Breaking Travel News

Network Rail reforms set new standards for working with industry

Network Rail has become the first company in the rail industry – and only the thirteenth nationwide – to achieve BS11000, the new British Standard for collaborative working. The success comes in the midst of a programme of wide-ranging reforms to the company’s infrastructure business, which place greater focus on partnership with suppliers and will see a restructuring of the way the company delivers capital projects worth around £4bn a year.

Greater collaboration between organisations within the rail industry was identified by Sir Roy McNulty as one of the means of delivering greater value for passengers and taxpayers – with BS11000 one of the tools Network Rail intends to use to improve the way it works with its supply base to drive down costs.

Five pilot projects, each demonstrating a different approach to partnership between Network Rail and its suppliers, were put forward for assessment against the standard. Formal accreditation was presented to Network Rail today at an event attended by transport secretary Justine Greening and partner organisations from across the rail industry.

Simon Kirby, managing director, infrastructure projects, Network Rail, said: “Network Rail is making big changes that will bring us closer to our customers, make us more efficient and get better value for money to both passengers and taxpayers. Achieving BS11000 shows that these changes are already beginning to deliver in the right way.

“The BS11000 standard gives us the strategic framework to develop, with our key suppliers, the policies and processes, the culture and behaviours required to establish successful collaborative relations and to drive continual improvement. Maintaining collaborative business relations can only lead to benefits for Network Rail and its suppliers, for the rail industry and for Britain.”


Neill Carruthers, head of contracting strategy, infrastructure projects, Network Rail – who led Network Rail’s BS11000 accreditation process – said: “Delivering a culture change programme within a large organisation like Network Rail is a significant undertaking. Extending this to our dealings with the supply chain and customers is greater still. Our success is testament to the hard work of everyone involved, both at Network Rail and our supply partners.”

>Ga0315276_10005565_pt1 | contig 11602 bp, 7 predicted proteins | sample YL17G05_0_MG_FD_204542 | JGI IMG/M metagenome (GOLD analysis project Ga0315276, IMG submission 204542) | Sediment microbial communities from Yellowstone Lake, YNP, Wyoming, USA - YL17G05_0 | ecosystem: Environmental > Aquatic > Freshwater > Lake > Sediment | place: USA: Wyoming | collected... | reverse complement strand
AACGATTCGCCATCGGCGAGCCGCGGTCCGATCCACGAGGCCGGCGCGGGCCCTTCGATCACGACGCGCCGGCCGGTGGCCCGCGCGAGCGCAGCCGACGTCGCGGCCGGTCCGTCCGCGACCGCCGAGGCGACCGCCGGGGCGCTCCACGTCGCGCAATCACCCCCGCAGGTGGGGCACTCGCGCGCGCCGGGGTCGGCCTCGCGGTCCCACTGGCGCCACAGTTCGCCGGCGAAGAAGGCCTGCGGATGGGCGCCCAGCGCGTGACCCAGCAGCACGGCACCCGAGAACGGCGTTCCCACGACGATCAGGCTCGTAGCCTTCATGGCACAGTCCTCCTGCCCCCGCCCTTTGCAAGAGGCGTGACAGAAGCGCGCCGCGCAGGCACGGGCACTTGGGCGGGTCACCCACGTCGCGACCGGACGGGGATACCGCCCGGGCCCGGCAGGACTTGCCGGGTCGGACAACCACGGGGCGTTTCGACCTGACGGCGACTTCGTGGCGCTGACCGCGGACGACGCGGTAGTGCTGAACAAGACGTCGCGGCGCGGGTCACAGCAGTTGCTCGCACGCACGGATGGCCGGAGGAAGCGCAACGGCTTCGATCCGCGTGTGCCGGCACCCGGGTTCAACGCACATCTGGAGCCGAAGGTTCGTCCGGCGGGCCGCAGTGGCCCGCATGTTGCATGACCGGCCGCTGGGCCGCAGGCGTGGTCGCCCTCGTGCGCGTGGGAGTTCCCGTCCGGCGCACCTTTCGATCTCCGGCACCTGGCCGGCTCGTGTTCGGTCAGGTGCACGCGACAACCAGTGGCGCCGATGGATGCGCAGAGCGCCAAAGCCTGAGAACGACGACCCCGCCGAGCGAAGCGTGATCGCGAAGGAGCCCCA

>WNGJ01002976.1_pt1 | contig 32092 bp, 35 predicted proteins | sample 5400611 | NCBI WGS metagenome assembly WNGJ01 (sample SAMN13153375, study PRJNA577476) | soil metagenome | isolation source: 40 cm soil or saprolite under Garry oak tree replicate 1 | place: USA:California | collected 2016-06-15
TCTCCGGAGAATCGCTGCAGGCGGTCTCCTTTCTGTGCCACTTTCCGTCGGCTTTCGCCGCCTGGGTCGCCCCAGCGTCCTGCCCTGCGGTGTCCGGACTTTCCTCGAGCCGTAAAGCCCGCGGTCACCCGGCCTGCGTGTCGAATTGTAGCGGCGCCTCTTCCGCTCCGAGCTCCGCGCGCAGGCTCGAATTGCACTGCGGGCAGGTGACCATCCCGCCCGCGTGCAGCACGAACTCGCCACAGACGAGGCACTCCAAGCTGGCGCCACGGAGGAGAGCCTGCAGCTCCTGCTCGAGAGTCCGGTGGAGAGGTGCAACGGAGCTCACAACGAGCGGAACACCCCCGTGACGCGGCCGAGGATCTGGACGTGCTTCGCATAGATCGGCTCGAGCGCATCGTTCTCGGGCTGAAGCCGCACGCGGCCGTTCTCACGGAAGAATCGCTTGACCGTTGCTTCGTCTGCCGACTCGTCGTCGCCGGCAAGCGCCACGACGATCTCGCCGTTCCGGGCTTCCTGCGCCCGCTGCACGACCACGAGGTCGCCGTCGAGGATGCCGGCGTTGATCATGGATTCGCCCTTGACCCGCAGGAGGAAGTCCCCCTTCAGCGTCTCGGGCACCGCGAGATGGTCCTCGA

Jeremy Candfield, director-general of the Railway Industry Association representing the railway supply industry, said: “Getting supply chain relationships right is fundamental to achieving a more efficient railway. RIA has long been supportive of greater collaboration and transformed supply chain behaviours and there is a natural fit between BS11000 and our own Value Improvement Programme initiative in reaching those goals. This announcement is therefore an important step: we welcome it, and we look forward to working with Network Rail in the new framework being put in place today.”

Rob Wallis, managing director for Europe, Middle East and Asia at BSI said: “BSI congratulates Network Rail and its partners on this outstanding achievement, which demonstrates the organisation’s best practice approach to partnering. With particular relevance to the supply chain, we believe implementation of the BS 11000 standard will improve performance, stimulate innovation and deliver cost efficiencies whilst meeting mutually defined objectives for all partners.

“More importantly, we hope it will help Network Rail meet its primary objectives of cultural and behavioural change as a result of more collaborative working. By sharing knowledge, skills and resources from an early stage Network Rail will be better placed to overcome uncertainties and risks and work with its partners to develop and manage interactions for maximum benefit to all parties.”